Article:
FDA Close to Getting Unfriended

Usually I’m torn between slamming the FDA for their failure to protect consumers in favor of protecting corporations and decrying their inadequate resources to get the job done.  Today though, I’m definitely on the former.

For one thing, I watched Food Inc on PBS last night.  I actually only watched the first hour because I couldn’t take any more.  I’ll go back for the second hour when I’ve gotten my strength back.  Suffice to say the documentary is a graphic reminder that the government agencies mandated to keep our food supply safe are falling down on the job.

For another, FDA is using its scant resources to bring down the hammer on compounding pharmacies – which is an overreaction and a waste of taxpayer money in my view.

And finally, although the FDA did very little during the massive 2007 pet food recalls besides continually tell the public to buy corporate pet food because it’s perfectly safe and you can’t feed your pet on your own, they have now issued a consumer update warning dog owners not to feed bones:

The idea that it’s natural for dogs to chew on bones is a popular one. However, it’s a dangerous practice and can cause serious injury to your pet.

It continues on about how bones may puncture the stomach, get lodged in the intestines, break teeth, etc.  A Veterinarian is quoted as follows:

“There are many bone-like products made with materials that are safe for dogs to chew on.”

Right.  Probably ones that your Vet sells even.  But that’s a total coincidence.

Shame on FDA for making no mention of the differences between raw and cooked bones.  And shame on FDA for leading consumers to believe that the exact same warnings they give about feeding bones don’t also apply to dogs chewing “bone-like products”.  And finally, shame on FDA for perpetuating their beloved myth that it takes a rocket scientist to know how to feed a dog and the general pet owning public is too dumb to ever figure it out.

Trust the professionals, do not try feeding your pet real food, you might kill him.  Also, pay no attention to the man behind the curtain.

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4 Comments

  1. alice in LALA land

     /  April 22, 2010

    as usual I am on the “other side”.. our food supply is the safest in the world.. Bones?/ my dog cracked his tooth on a raw marrow bone..TWICE.. so you can see I still feed some raw..including chicken even with the dreaded salmonella threat.. LOL..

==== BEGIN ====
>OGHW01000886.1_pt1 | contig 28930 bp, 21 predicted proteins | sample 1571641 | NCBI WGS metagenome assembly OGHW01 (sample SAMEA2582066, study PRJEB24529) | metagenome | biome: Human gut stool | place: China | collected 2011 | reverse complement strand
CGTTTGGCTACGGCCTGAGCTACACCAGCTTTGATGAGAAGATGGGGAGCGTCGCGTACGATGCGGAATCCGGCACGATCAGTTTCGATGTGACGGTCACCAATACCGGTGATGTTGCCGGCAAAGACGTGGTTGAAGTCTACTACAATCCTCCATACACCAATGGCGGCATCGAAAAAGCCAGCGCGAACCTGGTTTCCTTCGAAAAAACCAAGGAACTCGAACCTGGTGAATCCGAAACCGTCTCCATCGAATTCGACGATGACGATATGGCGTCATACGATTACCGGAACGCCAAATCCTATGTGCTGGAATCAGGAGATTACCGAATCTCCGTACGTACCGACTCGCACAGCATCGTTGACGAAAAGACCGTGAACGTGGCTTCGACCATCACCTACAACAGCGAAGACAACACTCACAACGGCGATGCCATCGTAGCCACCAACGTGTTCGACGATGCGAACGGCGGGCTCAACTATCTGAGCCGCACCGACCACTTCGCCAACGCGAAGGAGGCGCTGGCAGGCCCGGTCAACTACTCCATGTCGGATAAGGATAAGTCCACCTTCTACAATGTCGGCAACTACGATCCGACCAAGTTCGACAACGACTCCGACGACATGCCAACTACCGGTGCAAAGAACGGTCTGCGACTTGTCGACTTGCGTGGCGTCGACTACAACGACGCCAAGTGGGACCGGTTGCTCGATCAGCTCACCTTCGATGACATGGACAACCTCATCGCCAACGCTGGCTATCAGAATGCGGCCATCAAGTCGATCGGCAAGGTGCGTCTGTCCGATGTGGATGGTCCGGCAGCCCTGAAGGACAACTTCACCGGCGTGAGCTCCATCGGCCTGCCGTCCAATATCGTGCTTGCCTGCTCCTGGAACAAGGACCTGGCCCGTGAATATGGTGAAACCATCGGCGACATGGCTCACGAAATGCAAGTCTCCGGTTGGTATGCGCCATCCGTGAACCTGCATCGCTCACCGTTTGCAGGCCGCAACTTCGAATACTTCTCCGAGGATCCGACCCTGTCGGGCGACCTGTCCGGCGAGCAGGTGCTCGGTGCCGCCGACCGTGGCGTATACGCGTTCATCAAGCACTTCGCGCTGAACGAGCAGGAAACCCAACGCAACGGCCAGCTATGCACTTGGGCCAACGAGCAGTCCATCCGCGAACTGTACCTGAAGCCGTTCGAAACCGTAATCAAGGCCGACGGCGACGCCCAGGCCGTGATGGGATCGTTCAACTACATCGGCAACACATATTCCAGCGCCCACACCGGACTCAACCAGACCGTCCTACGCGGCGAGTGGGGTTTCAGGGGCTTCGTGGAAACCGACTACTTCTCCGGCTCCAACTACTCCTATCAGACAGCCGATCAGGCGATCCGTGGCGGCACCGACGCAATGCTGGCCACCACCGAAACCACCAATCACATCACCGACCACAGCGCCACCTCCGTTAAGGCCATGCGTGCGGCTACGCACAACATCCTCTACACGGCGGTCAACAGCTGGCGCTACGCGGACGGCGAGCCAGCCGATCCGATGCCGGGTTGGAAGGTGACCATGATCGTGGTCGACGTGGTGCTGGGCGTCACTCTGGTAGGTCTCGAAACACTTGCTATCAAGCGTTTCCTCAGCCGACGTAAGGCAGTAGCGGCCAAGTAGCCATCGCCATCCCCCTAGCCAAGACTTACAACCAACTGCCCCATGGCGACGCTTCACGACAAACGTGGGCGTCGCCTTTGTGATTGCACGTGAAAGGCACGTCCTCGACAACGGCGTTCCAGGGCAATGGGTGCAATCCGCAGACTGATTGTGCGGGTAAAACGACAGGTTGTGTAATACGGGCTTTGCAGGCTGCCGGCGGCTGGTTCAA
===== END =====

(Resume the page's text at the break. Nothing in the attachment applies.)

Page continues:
Food Inc is a ‘documentary” that shows only one side of the story. It is intended to turn people away from meat and dairy products and to tell people that food is “just not that good for you” unless it is “organic, natural and comes from small farms where farmers are not raising anything in large quantities.. the worst thing is that Food Inc is being offered to be shown in schools.. indoctrination at its finest..
    There are people ( children) going hungry everyday in America.. not too mention the rest of the world.. Food Inc may be fine for educated wealthy people .. who can afford farmers market prices and “organic veggies and meats’.. but in the main most people just want to eat..and eat what they can afford.
    As for compounding pharmacies.. fine.. no problem.. BUT I was charge $90.00 .. yes ninety dollars.. for MOUTHWASH to help a toothache.. I ordered it before I knew the price.. so live and learn..
    PS didn’t all of those polo ponies die because of a compounding pharmacy error??

    Reply
  2. While Food, Inc points out some problems, it is also propaganda. Wish someone would do the topic without an agenda!

    It appears the polo ponies deaths were caused by the doctor’s error in writing the script; although the pharmacists should probably have caught the error too.

    The FDA (and federal and state agencies generally): Gonna have to stand with what YesBiscuit says on that part.

    (Started home brewing food for my dogs over a year ago. Wish I’d have figured it out MUCH sooner, would have saved a LOT on vet bills for BS treatment of allergies; not to mention the poor old girls’ pain and suffering. Veterinarian was shocked at their improved health. Started to bluster when I told what I’d done and then just froze and looked at them and shut up.)

    Reply
    • I’m a bit of a homemade dog food aficionado (ok, it’s like porn to me) and am always interested to hear details on what people feed. Do you have a specific recipe you follow or just “table scraps” or what?

      Reply
  3. Excellent statement! We’ve just begun our transition to raw feeding. Our German Shepherd has had an unfair, and largely cruel first year of life – and I’m convinced it is (was) solely his diet. Underweight, allergic, lethargic, and consistent backfire (read in between the lines). We just didn’t know… the vet invented a dozen excuses (here’s the best quote: “some dogs just puke”). We finally had enough and took a big step ourselves.

    I took him raw a little over a month ago and am cataloging our experience so others can see what this is all about. Hopefully a well documented transition can offer some encouragement to counter the inevitable resistance most will face when they take the idea to “the experts”. I’m doing my best to be scientific about this and document change, but it seems almost pointless when the results are so obvious.

    Food Inc may not be objective or balanced, but it does provide valuable insight in the business of food. Sadly, I presume a documentary titled “Pet Food Inc” would be considerably more disgusting.

    Reply

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